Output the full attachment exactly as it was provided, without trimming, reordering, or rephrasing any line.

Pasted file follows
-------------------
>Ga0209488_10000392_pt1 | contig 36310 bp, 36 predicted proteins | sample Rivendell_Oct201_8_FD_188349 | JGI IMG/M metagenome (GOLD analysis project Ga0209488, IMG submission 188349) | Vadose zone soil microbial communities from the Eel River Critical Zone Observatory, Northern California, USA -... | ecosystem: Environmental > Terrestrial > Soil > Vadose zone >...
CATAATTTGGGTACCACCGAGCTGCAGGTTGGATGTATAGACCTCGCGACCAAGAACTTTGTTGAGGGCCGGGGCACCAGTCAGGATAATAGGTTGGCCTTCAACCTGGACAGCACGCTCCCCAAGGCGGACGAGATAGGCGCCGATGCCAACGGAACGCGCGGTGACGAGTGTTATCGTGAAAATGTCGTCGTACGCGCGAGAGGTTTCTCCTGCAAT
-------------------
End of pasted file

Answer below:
>Ga0209488_10000392_pt1 | contig 36310 bp, 36 predicted proteins | sample Rivendell_Oct201_8_FD_188349 | JGI IMG/M metagenome (GOLD analysis project Ga0209488, IMG submission 188349) | Vadose zone soil microbial communities from the Eel River Critical Zone Observatory, Northern California, USA -... | ecosystem: Environmental > Terrestrial > Soil > Vadose zone >...
CATAATTTGGGTACCACCGAGCTGCAGGTTGGATGTATAGACCTCGCGACCAAGAACTTTGTTGAGGGCCGGGGCACCAGTCAGGATAATAGGTTGGCCTTCAACCTGGACAGCACGCTCCCCAAGGCGGACGAGATAGGCGCCGATGCCAACGGAACGCGCGGTGACGAGTGTTATCGTGAAAATGTCGTCGTACGCGCGAGAGGTTTCTCCTGCAAT